As warming and inviting as the west coast may have been, moments like these make a person realize how lucky you are to be in New York - and therefore thankful for my own personal return. Now as you stroll down Mulberry Street on these newly chilly evenings, you may take notice to the modern French bistro, Tartinery. Glass panes of varying widths are interspersed between metal columns dressed in black satin pain to form the signature storefront. Owned by Nicolas Dutko, this newly opened hot spot focuses on the basics and more importantly, Poilane country bread.
Designed by SOMA Architects’ Michel Abboud, a Lebanese-born architect who splits his time between New York and Beirut, also focused on the basics in the restaurant’s design. The industrial sleek simplicity stands strong as gorgeous Edison bulbs suspend off the antique tin ceiling. The entire menu is chalk written on the wall above the concrete bar, which was poured on-site and provides a more casual upper level. The decor is a tactful blend of New York classics and European soul. Exposed brick can be seen from the double-height main dining room, and the windowless downstairs area is warmed by a Ficus tree growing from a center table. Raw and reclaimed materials from a Tribeca building contribute to the retro- contemporary feel. And in both food and design, this Nolita space seeks “to capture the best of the past and merge it with the best of the modern.”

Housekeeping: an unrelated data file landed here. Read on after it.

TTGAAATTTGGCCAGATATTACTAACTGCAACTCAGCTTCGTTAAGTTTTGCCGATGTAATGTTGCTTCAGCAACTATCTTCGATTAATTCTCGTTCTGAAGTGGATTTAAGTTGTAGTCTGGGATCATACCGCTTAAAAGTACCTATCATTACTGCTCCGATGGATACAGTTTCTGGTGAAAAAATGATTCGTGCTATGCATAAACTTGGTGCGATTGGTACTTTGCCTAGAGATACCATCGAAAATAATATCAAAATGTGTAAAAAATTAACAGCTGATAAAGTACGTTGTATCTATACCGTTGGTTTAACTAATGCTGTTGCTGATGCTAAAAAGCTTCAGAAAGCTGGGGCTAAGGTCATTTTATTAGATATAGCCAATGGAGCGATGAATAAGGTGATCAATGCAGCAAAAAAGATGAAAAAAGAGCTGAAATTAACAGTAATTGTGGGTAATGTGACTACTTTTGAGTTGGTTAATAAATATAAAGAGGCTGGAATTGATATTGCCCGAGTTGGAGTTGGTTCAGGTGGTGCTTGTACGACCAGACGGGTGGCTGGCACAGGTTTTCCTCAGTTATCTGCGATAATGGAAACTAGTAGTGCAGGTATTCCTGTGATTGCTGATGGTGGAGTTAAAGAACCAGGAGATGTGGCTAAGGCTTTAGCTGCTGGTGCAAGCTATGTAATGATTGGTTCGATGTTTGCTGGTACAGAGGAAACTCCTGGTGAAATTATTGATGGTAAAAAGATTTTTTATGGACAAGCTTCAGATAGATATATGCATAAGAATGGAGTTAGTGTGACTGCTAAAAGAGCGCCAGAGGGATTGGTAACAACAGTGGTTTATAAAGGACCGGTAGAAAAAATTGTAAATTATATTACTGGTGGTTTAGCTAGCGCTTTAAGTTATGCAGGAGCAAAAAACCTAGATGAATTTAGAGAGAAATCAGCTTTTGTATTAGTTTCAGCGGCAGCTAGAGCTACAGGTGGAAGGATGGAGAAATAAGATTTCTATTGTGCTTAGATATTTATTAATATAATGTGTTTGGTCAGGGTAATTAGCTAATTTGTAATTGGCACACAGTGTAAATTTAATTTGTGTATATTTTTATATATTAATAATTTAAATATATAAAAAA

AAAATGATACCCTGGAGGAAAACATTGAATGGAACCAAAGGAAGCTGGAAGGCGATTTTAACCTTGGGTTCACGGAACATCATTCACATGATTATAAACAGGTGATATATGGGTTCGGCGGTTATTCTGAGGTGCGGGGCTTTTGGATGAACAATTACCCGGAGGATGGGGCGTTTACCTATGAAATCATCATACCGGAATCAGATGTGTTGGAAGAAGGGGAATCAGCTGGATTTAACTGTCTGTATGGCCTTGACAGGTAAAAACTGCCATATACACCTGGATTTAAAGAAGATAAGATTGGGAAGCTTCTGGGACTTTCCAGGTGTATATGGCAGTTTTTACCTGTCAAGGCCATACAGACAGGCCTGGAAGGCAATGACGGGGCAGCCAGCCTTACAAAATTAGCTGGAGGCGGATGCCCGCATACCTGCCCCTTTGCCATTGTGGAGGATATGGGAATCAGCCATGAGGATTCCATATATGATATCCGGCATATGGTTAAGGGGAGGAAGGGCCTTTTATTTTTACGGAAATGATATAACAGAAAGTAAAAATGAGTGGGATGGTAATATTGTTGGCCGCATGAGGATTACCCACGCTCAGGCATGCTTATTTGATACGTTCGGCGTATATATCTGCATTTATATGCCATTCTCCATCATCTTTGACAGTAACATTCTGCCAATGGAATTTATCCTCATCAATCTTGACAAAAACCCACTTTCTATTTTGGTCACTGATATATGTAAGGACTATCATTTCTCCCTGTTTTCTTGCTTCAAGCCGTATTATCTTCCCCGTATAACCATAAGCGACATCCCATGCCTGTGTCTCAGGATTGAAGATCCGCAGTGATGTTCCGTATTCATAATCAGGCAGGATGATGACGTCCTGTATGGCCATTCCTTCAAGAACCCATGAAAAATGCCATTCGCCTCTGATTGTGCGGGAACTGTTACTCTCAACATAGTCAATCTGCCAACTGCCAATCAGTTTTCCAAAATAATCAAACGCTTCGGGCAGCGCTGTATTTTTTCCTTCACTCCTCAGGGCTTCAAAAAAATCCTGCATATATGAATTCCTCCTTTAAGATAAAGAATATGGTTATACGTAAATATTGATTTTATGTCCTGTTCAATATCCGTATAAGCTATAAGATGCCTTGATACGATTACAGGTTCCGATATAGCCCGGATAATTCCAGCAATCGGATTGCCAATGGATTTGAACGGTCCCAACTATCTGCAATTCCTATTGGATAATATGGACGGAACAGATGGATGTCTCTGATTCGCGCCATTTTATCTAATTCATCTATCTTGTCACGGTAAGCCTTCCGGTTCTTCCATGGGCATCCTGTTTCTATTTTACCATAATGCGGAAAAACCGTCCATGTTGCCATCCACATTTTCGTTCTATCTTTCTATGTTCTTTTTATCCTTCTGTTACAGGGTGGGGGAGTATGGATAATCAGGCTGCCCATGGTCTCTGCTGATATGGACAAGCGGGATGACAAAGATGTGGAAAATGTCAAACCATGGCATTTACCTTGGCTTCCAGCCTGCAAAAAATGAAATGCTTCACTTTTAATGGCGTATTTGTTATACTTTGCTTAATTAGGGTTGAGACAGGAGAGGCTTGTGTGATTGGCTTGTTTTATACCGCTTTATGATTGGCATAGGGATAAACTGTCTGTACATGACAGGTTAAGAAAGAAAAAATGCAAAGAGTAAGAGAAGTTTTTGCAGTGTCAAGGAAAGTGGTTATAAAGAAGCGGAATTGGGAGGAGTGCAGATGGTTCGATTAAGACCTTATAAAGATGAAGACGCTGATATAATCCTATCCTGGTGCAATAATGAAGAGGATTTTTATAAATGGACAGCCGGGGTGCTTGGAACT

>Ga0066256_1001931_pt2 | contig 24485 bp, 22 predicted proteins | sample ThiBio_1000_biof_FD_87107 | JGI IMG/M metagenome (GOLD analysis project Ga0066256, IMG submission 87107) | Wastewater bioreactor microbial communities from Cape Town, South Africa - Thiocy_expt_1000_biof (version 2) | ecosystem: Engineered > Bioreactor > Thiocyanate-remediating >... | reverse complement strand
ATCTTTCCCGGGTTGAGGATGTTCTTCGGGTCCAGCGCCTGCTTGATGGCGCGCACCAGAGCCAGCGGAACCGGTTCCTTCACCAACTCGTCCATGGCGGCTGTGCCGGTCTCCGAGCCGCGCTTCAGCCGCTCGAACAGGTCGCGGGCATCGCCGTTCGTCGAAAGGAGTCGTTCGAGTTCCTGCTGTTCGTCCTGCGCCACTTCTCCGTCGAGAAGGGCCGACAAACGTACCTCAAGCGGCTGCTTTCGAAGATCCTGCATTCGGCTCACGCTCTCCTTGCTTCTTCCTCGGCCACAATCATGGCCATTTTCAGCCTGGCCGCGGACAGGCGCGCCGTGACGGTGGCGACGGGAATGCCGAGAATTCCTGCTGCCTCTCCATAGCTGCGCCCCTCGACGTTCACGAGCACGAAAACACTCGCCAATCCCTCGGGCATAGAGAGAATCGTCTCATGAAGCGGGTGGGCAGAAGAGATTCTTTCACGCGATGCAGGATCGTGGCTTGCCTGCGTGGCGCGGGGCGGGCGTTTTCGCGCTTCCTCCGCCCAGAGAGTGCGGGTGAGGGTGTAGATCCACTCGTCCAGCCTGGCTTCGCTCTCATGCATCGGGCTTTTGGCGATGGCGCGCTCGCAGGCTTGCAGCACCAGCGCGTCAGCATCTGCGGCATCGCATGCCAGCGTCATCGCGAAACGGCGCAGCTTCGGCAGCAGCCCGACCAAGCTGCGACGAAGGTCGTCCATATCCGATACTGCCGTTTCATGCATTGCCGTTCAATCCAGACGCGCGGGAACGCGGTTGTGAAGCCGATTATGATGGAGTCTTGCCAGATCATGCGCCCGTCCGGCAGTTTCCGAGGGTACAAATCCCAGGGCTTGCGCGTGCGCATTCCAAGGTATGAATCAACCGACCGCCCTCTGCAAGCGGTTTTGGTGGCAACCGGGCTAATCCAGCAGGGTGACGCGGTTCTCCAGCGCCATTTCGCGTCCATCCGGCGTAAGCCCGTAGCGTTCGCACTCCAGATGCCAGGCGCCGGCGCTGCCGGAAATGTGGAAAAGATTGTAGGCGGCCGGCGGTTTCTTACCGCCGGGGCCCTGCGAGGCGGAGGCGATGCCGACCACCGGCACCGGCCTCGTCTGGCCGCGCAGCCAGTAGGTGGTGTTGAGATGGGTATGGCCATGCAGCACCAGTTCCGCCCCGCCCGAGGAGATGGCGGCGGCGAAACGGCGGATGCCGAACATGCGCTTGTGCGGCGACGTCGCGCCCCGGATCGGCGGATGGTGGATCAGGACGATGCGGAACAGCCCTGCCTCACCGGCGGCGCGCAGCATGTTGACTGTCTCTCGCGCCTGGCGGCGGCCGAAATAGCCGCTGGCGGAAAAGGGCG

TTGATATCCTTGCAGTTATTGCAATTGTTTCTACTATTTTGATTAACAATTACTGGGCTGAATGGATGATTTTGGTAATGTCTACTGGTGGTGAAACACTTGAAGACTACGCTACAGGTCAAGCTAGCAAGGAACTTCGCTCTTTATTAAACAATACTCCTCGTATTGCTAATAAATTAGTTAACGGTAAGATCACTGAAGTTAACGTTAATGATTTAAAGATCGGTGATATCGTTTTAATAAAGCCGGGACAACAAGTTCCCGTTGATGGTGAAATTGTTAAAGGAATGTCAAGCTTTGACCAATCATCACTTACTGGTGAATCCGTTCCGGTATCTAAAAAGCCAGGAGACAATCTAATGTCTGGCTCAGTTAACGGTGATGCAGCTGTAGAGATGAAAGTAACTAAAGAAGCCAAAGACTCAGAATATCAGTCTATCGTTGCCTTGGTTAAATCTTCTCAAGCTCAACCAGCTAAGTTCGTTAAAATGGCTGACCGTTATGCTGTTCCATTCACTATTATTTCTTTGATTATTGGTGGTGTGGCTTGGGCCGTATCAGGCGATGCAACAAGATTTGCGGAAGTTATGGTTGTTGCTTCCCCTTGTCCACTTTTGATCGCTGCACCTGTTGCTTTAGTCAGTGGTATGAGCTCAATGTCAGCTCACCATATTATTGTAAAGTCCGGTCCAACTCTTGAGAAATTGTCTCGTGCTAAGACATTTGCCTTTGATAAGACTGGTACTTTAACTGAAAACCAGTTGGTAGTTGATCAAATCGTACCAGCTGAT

Posted by Dana Pruskowski at 13 September, 2010